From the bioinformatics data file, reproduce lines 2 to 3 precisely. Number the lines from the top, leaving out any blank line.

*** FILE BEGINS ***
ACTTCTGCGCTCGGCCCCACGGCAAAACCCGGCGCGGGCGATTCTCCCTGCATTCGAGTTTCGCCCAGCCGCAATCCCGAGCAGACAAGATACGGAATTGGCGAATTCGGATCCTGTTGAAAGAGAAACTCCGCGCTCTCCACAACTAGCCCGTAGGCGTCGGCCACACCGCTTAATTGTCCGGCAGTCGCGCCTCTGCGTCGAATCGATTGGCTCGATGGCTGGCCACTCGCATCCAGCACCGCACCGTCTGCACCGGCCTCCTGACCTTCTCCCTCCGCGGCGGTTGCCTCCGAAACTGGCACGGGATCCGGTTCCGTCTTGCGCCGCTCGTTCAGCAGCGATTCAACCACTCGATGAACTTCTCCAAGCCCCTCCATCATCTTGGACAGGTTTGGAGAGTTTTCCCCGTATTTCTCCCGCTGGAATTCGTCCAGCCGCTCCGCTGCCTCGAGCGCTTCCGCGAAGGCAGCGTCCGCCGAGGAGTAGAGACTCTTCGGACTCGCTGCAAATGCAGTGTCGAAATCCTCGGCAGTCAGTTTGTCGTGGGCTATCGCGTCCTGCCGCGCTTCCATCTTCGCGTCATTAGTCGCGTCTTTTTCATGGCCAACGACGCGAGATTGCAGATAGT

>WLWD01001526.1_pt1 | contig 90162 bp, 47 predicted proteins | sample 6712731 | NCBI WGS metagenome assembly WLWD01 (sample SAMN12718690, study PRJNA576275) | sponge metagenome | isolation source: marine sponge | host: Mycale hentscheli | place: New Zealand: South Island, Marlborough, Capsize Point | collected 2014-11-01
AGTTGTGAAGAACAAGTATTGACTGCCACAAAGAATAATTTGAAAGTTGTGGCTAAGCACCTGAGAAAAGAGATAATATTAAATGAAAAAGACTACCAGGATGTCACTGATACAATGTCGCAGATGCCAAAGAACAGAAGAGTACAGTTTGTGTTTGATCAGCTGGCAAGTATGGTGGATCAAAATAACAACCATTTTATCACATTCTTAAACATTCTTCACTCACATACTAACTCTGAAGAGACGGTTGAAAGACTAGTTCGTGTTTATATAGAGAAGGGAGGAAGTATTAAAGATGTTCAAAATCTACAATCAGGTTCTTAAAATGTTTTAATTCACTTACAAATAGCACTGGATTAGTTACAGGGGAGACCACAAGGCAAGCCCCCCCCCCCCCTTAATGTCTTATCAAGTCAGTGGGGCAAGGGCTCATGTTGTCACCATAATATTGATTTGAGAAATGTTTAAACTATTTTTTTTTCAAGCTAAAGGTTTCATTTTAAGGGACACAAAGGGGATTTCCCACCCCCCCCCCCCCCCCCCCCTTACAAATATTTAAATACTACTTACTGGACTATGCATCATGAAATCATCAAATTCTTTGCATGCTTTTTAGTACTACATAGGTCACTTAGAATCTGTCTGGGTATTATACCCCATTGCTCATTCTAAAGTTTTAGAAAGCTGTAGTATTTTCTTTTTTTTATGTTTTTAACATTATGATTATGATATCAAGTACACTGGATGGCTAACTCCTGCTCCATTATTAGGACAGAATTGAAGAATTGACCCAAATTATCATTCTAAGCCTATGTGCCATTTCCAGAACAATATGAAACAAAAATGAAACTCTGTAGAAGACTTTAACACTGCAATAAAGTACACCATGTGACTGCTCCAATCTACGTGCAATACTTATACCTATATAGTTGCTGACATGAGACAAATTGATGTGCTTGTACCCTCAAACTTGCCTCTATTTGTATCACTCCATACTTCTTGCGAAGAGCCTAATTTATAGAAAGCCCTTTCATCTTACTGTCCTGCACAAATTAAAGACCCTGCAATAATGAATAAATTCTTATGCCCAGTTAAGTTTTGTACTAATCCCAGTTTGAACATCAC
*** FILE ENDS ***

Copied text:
>WLWD01001526.1_pt1 | contig 90162 bp, 47 predicted proteins | sample 6712731 | NCBI WGS metagenome assembly WLWD01 (sample SAMN12718690, study PRJNA576275) | sponge metagenome | isolation source: marine sponge | host: Mycale hentscheli | place: New Zealand: South Island, Marlborough, Capsize Point | collected 2014-11-01
AGTTGTGAAGAACAAGTATTGACTGCCACAAAGAATAATTTGAAAGTTGTGGCTAAGCACCTGAGAAAAGAGATAATATTAAATGAAAAAGACTACCAGGATGTCACTGATACAATGTCGCAGATGCCAAAGAACAGAAGAGTACAGTTTGTGTTTGATCAGCTGGCAAGTATGGTGGATCAAAATAACAACCATTTTATCACATTCTTAAACATTCTTCACTCACATACTAACTCTGAAGAGACGGTTGAAAGACTAGTTCGTGTTTATATAGAGAAGGGAGGAAGTATTAAAGATGTTCAAAATCTACAATCAGGTTCTTAAAATGTTTTAATTCACTTACAAATAGCACTGGATTAGTTACAGGGGAGACCACAAGGCAAGCCCCCCCCCCCCCTTAATGTCTTATCAAGTCAGTGGGGCAAGGGCTCATGTTGTCACCATAATATTGATTTGAGAAATGTTTAAACTATTTTTTTTTCAAGCTAAAGGTTTCATTTTAAGGGACACAAAGGGGATTTCCCACCCCCCCCCCCCCCCCCCCCTTACAAATATTTAAATACTACTTACTGGACTATGCATCATGAAATCATCAAATTCTTTGCATGCTTTTTAGTACTACATAGGTCACTTAGAATCTGTCTGGGTATTATACCCCATTGCTCATTCTAAAGTTTTAGAAAGCTGTAGTATTTTCTTTTTTTTATGTTTTTAACATTATGATTATGATATCAAGTACACTGGATGGCTAACTCCTGCTCCATTATTAGGACAGAATTGAAGAATTGACCCAAATTATCATTCTAAGCCTATGTGCCATTTCCAGAACAATATGAAACAAAAATGAAACTCTGTAGAAGACTTTAACACTGCAATAAAGTACACCATGTGACTGCTCCAATCTACGTGCAATACTTATACCTATATAGTTGCTGACATGAGACAAATTGATGTGCTTGTACCCTCAAACTTGCCTCTATTTGTATCACTCCATACTTCTTGCGAAGAGCCTAATTTATAGAAAGCCCTTTCATCTTACTGTCCTGCACAAATTAAAGACCCTGCAATAATGAATAAATTCTTATGCCCAGTTAAGTTTTGTACTAATCCCAGTTTGAACATCAC